WASHINGTON (CNS) -- During the April 27 National Catholic Prayer Breakfast in Washington, speakers paid tribute to the soon-to-be-beatified Pope John Paul II and urged Catholic participants to continue his legacy of defending religious liberty and human dignity. Bishop William E. Lori of Bridgeport, Conn., urged the audience of about 1,500 people, including politicians and Catholics from around the country, to take the message of Pope John Paul's pontificate to heart and not let it be "a flash of light that fades." In order to continue the pope's insistence on religious liberty, the bishop urged the crowd to remember the plight of persecuted Christians in the Middle East and ask government leaders to speak out for those "persecuted and killed for proclaiming the name of Christ." Closer to home, he spoke of a "subtle undermining of religious freedom in the United States," referring to health care provisions that "call into question the faith" of taxpayers and health care providers opposed to abortions. He said U.S. Catholic bishops are currently supporting three initiatives that protect the conscience rights of health care providers. Too often, he said, religious freedom is viewed as a "carve-out" or a special grant by the state, instead of being recognized as an inalienable right. He said churches should be guaranteed more than just their right to worship when their role in serving the poor and those in need is so extensive. When the church is inhibited in "its ability to deliver" services, it is "neither just nor reasonable," he said. Bishop Lori, who wrote a pastoral letter last year on religious freedom and has faced state legislative battles on religious freedom issues, stressed that U.S. Catholics have much to learn from Pope John Paul, particularly how he "never compromised truth."


Bishops join drive to protect anti-poverty programs from budget cuts

WASHINGTON (CNS) -- Religious leaders, including two prominent Catholic bishops, challenged lawmakers to avoid cutting federal spending on anti-poverty programs that help the poorest and most vulnerable people during the country's mounting budget crisis. The challenge came April 27 as the leaders introduced the Circle of Protection campaign, pointing to biblical values of justice and care for the "least of our brothers and sisters" that Congress and the White House must uphold as the debate over the 2012 federal budget unfolds. "The poor don't have powerful political voices speaking on their behalf so we are speaking on their behalf. We want to be a strong moral voice that speaks for the common good and those who are most poor," said Bishop Stephen E. Blaire of Stockton, Calif., chairman of the bishops' Committee on Domestic Justice and Human Development. "A just (budget) framework cannot rely on disproportionate cuts in service. They require shared sacrifices by everyone," he said during one of three nationwide media teleconferences introducing the campaign. Bishop Jaime Soto of Sacramento, Calif., echoed his California colleague in a separate teleconference for Spanish-language media. Also supporting the effort is Father Larry Snyder, president of Catholic Charities USA.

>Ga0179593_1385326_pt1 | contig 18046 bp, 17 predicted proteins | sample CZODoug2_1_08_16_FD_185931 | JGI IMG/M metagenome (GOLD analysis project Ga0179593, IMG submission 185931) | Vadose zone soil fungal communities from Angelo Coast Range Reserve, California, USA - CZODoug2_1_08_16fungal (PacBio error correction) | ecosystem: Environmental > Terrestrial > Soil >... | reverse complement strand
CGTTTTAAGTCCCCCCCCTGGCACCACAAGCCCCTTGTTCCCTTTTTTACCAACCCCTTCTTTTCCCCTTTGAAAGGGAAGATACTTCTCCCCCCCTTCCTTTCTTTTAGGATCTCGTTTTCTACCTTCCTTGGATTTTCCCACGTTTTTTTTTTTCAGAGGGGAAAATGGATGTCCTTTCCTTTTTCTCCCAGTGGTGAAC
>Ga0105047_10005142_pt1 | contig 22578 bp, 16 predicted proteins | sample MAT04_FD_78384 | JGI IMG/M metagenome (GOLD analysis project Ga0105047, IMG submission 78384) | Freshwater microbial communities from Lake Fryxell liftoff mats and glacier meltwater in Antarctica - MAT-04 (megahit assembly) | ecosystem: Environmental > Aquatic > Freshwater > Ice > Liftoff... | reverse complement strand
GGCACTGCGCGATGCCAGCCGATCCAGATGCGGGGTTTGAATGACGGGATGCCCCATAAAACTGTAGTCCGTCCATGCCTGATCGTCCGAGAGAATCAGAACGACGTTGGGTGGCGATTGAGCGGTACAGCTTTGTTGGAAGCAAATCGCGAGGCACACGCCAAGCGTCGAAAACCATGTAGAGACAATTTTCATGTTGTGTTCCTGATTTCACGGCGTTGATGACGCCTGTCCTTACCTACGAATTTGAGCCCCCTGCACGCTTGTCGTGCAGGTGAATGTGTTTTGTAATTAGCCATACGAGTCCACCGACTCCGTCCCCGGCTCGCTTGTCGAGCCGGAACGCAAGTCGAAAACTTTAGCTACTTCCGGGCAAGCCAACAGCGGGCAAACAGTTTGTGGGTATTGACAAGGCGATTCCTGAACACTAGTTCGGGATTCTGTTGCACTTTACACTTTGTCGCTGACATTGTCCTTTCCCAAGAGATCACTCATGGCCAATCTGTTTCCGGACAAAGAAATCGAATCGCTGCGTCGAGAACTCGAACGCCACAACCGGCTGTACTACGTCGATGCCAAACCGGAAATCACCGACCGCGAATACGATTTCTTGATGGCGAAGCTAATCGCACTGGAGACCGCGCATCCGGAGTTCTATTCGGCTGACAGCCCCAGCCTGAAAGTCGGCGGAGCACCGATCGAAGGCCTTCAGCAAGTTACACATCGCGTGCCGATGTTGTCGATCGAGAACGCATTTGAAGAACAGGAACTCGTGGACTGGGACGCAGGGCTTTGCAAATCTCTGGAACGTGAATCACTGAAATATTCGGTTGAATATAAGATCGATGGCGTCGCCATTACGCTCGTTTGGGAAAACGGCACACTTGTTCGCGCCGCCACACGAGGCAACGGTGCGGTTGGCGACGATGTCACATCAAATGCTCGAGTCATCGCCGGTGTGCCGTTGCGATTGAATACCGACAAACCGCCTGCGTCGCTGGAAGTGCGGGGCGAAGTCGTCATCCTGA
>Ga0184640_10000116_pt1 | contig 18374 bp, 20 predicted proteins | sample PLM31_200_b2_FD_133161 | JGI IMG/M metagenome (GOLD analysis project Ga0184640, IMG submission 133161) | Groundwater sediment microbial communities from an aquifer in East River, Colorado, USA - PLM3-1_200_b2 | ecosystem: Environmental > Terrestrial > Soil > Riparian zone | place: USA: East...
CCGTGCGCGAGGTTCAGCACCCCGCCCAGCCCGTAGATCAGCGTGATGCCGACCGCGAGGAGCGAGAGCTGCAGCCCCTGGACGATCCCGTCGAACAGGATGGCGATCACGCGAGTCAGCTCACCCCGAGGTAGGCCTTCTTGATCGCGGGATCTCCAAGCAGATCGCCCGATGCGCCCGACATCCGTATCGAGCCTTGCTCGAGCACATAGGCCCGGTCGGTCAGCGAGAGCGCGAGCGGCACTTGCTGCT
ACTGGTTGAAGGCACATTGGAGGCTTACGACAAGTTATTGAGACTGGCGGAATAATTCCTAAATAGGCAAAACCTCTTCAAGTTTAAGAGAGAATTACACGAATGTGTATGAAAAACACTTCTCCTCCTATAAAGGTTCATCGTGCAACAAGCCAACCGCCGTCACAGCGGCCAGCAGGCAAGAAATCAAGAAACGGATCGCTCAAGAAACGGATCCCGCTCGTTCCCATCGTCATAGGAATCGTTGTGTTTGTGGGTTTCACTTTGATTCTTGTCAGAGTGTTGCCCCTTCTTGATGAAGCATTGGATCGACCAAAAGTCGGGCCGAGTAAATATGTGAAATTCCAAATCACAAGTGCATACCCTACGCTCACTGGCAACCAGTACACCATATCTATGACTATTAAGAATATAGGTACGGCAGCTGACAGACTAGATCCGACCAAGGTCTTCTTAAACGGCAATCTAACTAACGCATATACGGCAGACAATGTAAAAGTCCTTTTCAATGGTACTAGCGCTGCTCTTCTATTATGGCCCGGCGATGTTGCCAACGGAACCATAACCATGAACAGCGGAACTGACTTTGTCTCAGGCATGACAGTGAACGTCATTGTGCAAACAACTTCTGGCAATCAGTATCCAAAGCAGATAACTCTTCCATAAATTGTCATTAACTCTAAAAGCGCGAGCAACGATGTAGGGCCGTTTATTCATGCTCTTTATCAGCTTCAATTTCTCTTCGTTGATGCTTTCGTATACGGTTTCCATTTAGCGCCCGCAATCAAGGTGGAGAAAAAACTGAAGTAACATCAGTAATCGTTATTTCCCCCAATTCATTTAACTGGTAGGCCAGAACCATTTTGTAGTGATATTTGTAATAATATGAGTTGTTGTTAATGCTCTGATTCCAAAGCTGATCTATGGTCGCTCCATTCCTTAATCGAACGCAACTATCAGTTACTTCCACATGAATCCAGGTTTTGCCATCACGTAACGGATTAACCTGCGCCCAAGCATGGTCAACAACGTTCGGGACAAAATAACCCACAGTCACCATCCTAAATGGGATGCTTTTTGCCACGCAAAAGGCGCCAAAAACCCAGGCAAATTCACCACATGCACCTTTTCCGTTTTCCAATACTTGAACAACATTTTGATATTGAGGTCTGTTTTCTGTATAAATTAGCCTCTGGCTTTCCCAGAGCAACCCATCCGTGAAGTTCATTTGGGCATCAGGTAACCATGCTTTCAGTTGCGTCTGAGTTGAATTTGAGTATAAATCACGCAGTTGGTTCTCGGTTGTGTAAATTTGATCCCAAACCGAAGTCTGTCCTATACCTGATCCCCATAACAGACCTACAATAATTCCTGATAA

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Published by: George Naprej
Date: 2011-04-29 07:11:50
Funny that Bishop Blair would be making comments about cuts in the budget when he treats the employees of his own diocese so poorly.